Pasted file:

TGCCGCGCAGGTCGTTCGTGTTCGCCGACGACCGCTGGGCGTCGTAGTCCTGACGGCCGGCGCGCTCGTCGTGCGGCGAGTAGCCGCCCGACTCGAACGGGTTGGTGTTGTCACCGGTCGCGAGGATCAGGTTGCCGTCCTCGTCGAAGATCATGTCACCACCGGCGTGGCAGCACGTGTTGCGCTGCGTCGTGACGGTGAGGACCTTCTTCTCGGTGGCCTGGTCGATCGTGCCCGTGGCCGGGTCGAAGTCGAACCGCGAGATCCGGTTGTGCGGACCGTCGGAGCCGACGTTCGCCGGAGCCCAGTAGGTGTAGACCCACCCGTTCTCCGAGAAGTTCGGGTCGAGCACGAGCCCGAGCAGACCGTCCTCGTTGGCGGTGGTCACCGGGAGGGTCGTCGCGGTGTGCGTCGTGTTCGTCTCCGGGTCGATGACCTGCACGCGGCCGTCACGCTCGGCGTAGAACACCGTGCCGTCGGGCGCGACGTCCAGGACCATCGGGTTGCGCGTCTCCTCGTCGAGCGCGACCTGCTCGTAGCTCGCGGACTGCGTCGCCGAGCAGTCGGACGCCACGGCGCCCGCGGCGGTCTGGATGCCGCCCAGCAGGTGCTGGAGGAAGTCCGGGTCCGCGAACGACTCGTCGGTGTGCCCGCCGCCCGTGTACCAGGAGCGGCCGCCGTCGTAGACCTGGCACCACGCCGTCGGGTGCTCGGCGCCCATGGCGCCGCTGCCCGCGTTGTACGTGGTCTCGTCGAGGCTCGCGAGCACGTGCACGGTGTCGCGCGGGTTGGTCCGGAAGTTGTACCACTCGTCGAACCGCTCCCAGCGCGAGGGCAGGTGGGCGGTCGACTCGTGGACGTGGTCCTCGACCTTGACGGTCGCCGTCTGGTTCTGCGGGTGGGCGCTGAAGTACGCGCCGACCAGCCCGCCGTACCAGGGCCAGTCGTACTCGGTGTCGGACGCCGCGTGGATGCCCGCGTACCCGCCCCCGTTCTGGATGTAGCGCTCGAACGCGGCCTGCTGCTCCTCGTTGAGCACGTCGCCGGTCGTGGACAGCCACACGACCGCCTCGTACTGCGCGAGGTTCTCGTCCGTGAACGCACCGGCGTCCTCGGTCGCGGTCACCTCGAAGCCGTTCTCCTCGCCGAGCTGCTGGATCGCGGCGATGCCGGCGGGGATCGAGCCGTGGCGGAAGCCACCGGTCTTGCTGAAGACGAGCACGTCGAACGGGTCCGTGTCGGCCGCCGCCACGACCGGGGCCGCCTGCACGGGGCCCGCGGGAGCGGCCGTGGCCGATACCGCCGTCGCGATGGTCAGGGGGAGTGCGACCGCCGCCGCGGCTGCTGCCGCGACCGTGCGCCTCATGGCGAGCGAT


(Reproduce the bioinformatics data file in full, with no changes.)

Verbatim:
TGCCGCGCAGGTCGTTCGTGTTCGCCGACGACCGCTGGGCGTCGTAGTCCTGACGGCCGGCGCGCTCGTCGTGCGGCGAGTAGCCGCCCGACTCGAACGGGTTGGTGTTGTCACCGGTCGCGAGGATCAGGTTGCCGTCCTCGTCGAAGATCATGTCACCACCGGCGTGGCAGCACGTGTTGCGCTGCGTCGTGACGGTGAGGACCTTCTTCTCGGTGGCCTGGTCGATCGTGCCCGTGGCCGGGTCGAAGTCGAACCGCGAGATCCGGTTGTGCGGACCGTCGGAGCCGACGTTCGCCGGAGCCCAGTAGGTGTAGACCCACCCGTTCTCCGAGAAGTTCGGGTCGAGCACGAGCCCGAGCAGACCGTCCTCGTTGGCGGTGGTCACCGGGAGGGTCGTCGCGGTGTGCGTCGTGTTCGTCTCCGGGTCGATGACCTGCACGCGGCCGTCACGCTCGGCGTAGAACACCGTGCCGTCGGGCGCGACGTCCAGGACCATCGGGTTGCGCGTCTCCTCGTCGAGCGCGACCTGCTCGTAGCTCGCGGACTGCGTCGCCGAGCAGTCGGACGCCACGGCGCCCGCGGCGGTCTGGATGCCGCCCAGCAGGTGCTGGAGGAAGTCCGGGTCCGCGAACGACTCGTCGGTGTGCCCGCCGCCCGTGTACCAGGAGCGGCCGCCGTCGTAGACCTGGCACCACGCCGTCGGGTGCTCGGCGCCCATGGCGCCGCTGCCCGCGTTGTACGTGGTCTCGTCGAGGCTCGCGAGCACGTGCACGGTGTCGCGCGGGTTGGTCCGGAAGTTGTACCACTCGTCGAACCGCTCCCAGCGCGAGGGCAGGTGGGCGGTCGACTCGTGGACGTGGTCCTCGACCTTGACGGTCGCCGTCTGGTTCTGCGGGTGGGCGCTGAAGTACGCGCCGACCAGCCCGCCGTACCAGGGCCAGTCGTACTCGGTGTCGGACGCCGCGTGGATGCCCGCGTACCCGCCCCCGTTCTGGATGTAGCGCTCGAACGCGGCCTGCTGCTCCTCGTTGAGCACGTCGCCGGTCGTGGACAGCCACACGACCGCCTCGTACTGCGCGAGGTTCTCGTCCGTGAACGCACCGGCGTCCTCGGTCGCGGTCACCTCGAAGCCGTTCTCCTCGCCGAGCTGCTGGATCGCGGCGATGCCGGCGGGGATCGAGCCGTGGCGGAAGCCACCGGTCTTGCTGAAGACGAGCACGTCGAACGGGTCCGTGTCGGCCGCCGCCACGACCGGGGCCGCCTGCACGGGGCCCGCGGGAGCGGCCGTGGCCGATACCGCCGTCGCGATGGTCAGGGGGAGTGCGACCGCCGCCGCGGCTGCTGCCGCGACCGTGCGCCTCATGGCGAGCGAT